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To bar my entrance at that fatal door :-
I prithee step, and take him quickly thence,

Present Master Barnes, Master James, and others,

with John Beane, wounded in a chair :- enter to them the Mayor of Rochester, with Brown a

prisoner. Barnes. As I take it, Master Mayor of Rochest r. Mayor. The same, good Master Barnes. Barnes. What happy fortune sent you here to Woolwich:

That yet your company may give us comfort,

In this.sad time?
Mayor. Believe me, sad indeed, and very sad :-

dir, the council's warrant lately came to me,
About the search for one Captain George Brown,
As it should seem suspected of this murder,
Whom in my search I hapt to apprehend,
And hearing that the bodies of the murdered
Remained here, I thought it requisite,
To make this in my way unto the court,

Now going thither with the prisoner.
Barnes. Believe me Sir, ye have done right good service,

And shewn yourself a painful gentleman,

And shall no doubt deserve well of the state. James. No doubt you shall, and I durst assure you so,

The council will accept well of the same.
Barnes. Good master Mayor, this wretched man of mine

Is not yet dead; look you where now he sits,
But past all sense, and labouring to his end.

Mayor. Alas, poor wretch !
Barnes. Is this that Brown that is suspected to have done

the murder?-a goodly man, believe me:

Too fair a creature for so foul an act.
Brown. My name is Brown, Sir.
James. I know you well, your fortunes have been fair,

As any gentleman's of your repute.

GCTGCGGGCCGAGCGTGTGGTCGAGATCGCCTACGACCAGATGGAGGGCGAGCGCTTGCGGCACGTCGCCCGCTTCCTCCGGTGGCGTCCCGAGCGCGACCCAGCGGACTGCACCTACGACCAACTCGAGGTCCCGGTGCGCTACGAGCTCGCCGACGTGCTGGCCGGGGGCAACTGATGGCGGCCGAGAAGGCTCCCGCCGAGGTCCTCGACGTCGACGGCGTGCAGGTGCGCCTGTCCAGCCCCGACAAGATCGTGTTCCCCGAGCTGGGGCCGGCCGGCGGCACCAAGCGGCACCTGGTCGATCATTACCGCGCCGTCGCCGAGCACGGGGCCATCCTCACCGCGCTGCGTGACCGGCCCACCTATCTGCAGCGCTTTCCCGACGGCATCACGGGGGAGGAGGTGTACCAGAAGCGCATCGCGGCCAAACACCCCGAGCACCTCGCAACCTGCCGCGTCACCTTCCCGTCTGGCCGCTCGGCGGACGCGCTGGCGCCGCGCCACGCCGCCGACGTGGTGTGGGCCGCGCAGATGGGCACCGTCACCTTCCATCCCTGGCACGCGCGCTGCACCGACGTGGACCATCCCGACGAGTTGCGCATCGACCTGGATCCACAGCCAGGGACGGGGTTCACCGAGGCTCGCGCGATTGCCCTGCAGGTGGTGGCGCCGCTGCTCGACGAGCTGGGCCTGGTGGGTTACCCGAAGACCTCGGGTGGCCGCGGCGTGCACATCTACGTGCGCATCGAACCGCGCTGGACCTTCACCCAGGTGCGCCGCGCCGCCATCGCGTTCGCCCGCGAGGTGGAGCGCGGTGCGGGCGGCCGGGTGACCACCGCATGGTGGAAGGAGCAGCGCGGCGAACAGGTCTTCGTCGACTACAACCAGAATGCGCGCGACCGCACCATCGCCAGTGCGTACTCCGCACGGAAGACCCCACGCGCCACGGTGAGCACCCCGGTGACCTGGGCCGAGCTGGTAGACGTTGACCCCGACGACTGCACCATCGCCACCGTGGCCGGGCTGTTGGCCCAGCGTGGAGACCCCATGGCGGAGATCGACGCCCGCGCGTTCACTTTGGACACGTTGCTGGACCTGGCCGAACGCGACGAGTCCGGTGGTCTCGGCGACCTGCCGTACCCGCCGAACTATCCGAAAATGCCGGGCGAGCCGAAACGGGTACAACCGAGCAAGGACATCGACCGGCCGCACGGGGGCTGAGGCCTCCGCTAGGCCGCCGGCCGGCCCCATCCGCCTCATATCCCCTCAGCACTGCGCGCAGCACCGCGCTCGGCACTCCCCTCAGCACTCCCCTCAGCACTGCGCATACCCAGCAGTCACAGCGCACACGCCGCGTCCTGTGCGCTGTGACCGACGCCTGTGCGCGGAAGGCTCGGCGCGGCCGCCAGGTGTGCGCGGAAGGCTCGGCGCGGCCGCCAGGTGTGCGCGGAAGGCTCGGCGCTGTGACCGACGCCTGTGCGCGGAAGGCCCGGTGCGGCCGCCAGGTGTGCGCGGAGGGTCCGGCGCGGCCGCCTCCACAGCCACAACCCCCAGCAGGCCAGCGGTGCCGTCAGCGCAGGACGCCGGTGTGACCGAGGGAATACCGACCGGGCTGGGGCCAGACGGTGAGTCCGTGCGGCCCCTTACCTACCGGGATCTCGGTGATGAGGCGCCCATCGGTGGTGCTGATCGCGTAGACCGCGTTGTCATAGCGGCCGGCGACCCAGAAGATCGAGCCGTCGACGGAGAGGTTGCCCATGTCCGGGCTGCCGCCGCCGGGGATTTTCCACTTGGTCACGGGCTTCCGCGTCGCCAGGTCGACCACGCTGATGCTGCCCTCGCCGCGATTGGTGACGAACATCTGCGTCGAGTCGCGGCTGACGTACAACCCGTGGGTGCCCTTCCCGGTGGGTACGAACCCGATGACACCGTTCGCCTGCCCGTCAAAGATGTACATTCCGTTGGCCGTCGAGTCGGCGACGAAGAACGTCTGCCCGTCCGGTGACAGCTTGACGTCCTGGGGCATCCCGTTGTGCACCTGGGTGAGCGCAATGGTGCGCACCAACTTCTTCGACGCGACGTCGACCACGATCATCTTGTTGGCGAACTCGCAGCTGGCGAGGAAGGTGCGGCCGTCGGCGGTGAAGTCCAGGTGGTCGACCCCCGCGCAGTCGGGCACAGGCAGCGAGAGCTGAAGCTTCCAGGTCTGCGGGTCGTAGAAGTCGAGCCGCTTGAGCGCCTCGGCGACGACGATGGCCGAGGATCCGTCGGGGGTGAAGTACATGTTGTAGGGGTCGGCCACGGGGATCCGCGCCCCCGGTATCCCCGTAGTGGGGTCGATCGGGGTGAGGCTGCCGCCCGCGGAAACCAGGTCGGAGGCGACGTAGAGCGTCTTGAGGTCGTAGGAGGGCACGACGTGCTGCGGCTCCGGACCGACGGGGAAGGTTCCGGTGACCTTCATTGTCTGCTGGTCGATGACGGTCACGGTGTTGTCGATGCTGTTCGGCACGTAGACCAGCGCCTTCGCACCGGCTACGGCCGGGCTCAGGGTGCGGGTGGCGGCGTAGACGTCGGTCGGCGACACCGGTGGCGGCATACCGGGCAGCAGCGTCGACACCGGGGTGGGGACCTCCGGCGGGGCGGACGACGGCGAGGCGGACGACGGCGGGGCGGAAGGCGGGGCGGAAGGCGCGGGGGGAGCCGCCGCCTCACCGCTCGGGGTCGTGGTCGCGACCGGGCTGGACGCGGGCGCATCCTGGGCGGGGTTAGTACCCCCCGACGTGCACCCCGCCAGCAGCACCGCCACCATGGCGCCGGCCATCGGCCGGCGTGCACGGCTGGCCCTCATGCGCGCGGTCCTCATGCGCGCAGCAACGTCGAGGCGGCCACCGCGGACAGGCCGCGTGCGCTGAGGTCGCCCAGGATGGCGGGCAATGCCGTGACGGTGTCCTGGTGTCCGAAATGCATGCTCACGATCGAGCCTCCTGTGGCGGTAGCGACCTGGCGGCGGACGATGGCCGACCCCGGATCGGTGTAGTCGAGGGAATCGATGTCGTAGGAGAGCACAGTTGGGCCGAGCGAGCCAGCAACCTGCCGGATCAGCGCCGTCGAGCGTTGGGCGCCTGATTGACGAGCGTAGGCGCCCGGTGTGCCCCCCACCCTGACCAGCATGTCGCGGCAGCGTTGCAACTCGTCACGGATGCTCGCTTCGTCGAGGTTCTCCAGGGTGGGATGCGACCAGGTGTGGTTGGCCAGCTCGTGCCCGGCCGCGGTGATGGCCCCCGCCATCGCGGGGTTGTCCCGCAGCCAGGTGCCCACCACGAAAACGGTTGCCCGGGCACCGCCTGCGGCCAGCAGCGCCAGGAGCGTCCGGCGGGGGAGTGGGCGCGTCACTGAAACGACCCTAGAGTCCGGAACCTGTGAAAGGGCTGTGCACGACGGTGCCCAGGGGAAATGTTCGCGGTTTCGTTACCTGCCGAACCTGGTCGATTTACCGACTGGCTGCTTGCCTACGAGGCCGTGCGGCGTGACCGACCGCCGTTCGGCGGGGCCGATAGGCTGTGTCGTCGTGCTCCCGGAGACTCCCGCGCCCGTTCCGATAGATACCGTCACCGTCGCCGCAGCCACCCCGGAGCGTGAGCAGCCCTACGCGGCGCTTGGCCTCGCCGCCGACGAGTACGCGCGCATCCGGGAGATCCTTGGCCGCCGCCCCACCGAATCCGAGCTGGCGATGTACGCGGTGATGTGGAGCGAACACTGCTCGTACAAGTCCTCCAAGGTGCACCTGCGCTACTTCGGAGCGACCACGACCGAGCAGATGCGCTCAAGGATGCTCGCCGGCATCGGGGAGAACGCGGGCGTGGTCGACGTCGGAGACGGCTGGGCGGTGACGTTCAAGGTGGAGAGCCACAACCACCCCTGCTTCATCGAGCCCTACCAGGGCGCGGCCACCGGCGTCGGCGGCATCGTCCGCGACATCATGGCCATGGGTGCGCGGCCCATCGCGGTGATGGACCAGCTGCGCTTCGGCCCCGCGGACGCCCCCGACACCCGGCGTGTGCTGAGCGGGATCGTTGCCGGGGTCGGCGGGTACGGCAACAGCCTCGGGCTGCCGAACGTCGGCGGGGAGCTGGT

But Brown, should you be guilty of this fact,
As this your flight has given shrewd suspicion,-
Oh Brown your hands have done the bloodiest deed

That ever was committed.
Brown. He doth not live dare charge me with it.
James. Pray God there be not.
Mayor. Serjeants bring him nearer, see if this poor soul

know him, Barnes. It cannot be, these two days space he knew no

creature. Brown. Swounds ! lives the villain yet? (aside.)

O how his very sight affrights my soul !
His very eyes will speak had he no tongue,

And will accuse me.
Barnes. See how his wounds break out afresh in

bleeding!
James. He stirs himself.
Mayor. He opens his eyes.
Barnes. See how he looks

upon

him! Brown. I gave him fifteen wounds (aside.)

Which now be fifteen mouths that do accuse me :
In every wound there is a bloody tongue,
Which will all speak, although he hold his peace;

By a whole jury I shall be accused.
Barnes, John, dost thou hear? Know'st thou this man?

John. Yea, this is he that murdered me and Master Sanders,

(He sinks down.)
James. O hold him up !
Mayor, Jobn comfort thyself !
James. Bow him ;-give him air.
Barnes. No, he is dead.
Brown. Methinks he is so fearful in my sight,

That were he now but where I saw him last,
For all this world I would not look

upon

him. Barnes. The wondrous work of God !--that the poor

creature not speaking for two days, yet now should speak to accuse this man, and presently yield up

his soul. James. 'Tis very strange. Mayor. Serjeants away !-prepare you for the court,

And I will follow you immediately.
Barnes. Sure the revealing of this murder's strange.
James. It is so Sir; but in the case of blood,